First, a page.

commissioned an Ensign in 1907. The Naval Academy’s yearbook, “Lucky Bag”, described him
as a man “of cheerful yesterdays and confident tomorrows.” Shortly thereafter, he
commanded USS Decatur and was court-martialed for grounding her, an obstacle in his career
which he overcame, becoming the third five-star in December 1944. After World War II, he was
accorded a hero’s welcome at home, but the quiet, self-effacing officer described himself as merely “a
representative of the brave men who fought” under his command.

Admiral Nimitz’s two most applicable quotations to today’s war of words are, “God grant me
the courage not to give up what I think is right even though I think it is hopeless.” and, “If you’re
not making waves, you’re not under weigh.” Some might say that because of the Washington
power structure, the main-stream media and our “woke” education system, there is little
chance to effect meaningful change. I think Admiral Nimitz is telling us not to despair, that we
can make a difference, but we’d better be prepared to make some waves.

Fleet Admiral William “Bull” Halsey was undoubtedly the most colorful of the four Fleet
Admirals, right down to his nickname. History records that the nickname came, not from his
aggressive style, but as the result of a newspaper reporter’s typo. It stuck. He attended the
Naval Academy Prep School prior to coming to Annapolis, graduated in 1904 and after his
obligatory two years at sea, was commissioned an Ensign in 1906. Prior to taking command of
USS Saratoga in 1934, he reported to Naval Air Station, Pensacola, for flight training, and was
designated a Naval Aviator in 1935, at the age of 52. Perhaps Halsey’s most memorable
characteristic was his forcefulness in engaging the enemy and his willingness to take risks to win
battles. In December of 1944, that aggressive style led him to sail 170 ships of the 3rd fleet into
a typhoon, resulting in the loss of 3 ships and 790 lives, but still went on to earn his fifth star the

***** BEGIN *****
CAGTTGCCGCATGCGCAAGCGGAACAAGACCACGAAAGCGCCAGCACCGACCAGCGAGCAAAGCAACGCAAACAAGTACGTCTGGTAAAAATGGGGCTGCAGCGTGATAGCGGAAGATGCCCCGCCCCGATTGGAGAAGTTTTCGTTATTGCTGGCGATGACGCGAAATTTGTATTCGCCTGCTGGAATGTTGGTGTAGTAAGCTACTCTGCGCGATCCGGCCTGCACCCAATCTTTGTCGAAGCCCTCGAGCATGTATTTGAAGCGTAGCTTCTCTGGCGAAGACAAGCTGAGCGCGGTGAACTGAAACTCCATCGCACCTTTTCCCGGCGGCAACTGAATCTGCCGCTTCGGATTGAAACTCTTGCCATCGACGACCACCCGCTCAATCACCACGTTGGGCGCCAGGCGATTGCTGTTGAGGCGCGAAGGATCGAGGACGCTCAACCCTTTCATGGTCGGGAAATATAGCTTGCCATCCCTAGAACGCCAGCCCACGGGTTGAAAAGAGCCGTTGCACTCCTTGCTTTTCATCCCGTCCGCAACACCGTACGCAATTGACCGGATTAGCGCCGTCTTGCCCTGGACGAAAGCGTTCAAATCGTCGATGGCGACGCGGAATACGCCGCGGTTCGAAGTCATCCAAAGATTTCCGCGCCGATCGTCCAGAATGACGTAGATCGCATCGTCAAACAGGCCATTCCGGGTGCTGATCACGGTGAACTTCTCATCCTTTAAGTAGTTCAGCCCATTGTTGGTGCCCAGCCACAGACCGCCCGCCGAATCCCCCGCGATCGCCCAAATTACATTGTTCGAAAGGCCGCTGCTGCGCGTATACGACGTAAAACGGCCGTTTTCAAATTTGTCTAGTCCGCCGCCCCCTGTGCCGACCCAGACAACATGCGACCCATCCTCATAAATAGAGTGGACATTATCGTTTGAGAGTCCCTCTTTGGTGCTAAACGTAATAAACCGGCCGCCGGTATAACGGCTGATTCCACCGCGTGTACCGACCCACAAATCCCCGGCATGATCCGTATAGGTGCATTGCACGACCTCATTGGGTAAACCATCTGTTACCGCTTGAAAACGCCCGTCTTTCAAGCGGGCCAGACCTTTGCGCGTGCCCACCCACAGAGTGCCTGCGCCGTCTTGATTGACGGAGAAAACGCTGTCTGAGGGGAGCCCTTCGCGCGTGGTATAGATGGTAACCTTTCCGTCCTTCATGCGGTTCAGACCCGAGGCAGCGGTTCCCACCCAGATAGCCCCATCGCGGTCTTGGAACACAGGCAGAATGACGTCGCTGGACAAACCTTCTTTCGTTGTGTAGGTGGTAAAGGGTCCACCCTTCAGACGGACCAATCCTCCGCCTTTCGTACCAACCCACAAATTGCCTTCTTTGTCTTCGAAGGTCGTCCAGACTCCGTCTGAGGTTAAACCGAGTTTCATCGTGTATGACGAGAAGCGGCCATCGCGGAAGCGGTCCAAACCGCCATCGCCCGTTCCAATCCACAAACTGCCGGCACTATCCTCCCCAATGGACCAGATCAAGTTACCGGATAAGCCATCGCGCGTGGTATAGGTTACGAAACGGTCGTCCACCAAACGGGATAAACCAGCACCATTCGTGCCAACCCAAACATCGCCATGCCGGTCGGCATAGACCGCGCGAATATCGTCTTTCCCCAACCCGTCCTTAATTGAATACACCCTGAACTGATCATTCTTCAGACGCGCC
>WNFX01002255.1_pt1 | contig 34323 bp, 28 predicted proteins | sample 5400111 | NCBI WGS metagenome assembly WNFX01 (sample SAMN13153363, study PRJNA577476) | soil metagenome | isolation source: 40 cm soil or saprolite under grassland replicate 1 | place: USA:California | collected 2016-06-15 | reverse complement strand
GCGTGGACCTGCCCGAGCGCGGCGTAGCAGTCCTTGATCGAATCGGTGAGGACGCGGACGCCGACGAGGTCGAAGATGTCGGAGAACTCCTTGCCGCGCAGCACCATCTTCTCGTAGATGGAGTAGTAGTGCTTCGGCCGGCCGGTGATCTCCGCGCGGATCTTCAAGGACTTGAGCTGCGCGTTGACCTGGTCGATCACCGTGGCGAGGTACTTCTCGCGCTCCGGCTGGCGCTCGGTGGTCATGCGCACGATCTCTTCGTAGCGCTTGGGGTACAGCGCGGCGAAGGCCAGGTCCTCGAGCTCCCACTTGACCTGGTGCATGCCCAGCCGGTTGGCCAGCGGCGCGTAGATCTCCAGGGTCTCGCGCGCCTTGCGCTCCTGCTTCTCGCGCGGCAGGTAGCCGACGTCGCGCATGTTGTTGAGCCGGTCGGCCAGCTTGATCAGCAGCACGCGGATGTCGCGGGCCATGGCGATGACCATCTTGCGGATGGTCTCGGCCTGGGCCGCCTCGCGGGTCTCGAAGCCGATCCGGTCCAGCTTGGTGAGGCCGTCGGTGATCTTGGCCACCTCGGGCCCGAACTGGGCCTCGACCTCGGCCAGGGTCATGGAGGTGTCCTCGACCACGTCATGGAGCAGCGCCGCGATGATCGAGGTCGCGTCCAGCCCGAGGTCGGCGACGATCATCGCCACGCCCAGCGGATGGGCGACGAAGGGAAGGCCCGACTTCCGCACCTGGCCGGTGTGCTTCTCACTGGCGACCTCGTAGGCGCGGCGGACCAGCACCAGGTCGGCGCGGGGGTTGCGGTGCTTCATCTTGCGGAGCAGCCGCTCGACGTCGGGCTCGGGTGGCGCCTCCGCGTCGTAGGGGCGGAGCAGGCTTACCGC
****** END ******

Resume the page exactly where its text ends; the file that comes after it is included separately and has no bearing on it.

following year.

Admiral Halsey is unique among the four Fleet Admirals in that he is the only one included in
our 1965 version of Reef Points, where he is quoted, “Hit hard, hit fast, hit often.” Are those
words appropriate for our war on wokeness? He also said, “There are no great men, just great
circumstances, and how they handle those circumstances will determine the outcome of
history,” and “All problems become smaller if you don’t dodge them but confront them. Touch
a thistle timidly, and it pricks you; grasp it boldly, and its spines crumble.”

Where are the Halseys of Yesteryear
In our war of words, I think Admiral Halsey is still speaking to us directly and telling us that any
future “greatness” that may be ascribed to The Calvert Group and our class, will result from our
willingness to confront our present circumstances and this new insidious enemy. To quote
Abraham Lincoln, “Now we are engaged in a great civil war, testing whether that nation, or any
nation so conceived and so dedicated, can long endure.” Who could have known? Like Admiral
Leahy, we are being called back to duty. Like Admiral King, we will be required to hone our
figurative shiphandling and like Admiral Nimitz, we must have the courage to never give up.
Perhaps most of all, like Admiral Halsey, we must act boldly, hit hard, hit fast, and hit often. We
are sworn to serve, but may continue to ask ourselves, where are the Halseys of yesteryear?

About the Author:

Capt. Jim Tulley is a Naval Academy graduate, former Navy pilot, Naval Engineer and Mayor. He is working with a group of concerned individuals to change the focus of our military and specifically our Service Academies.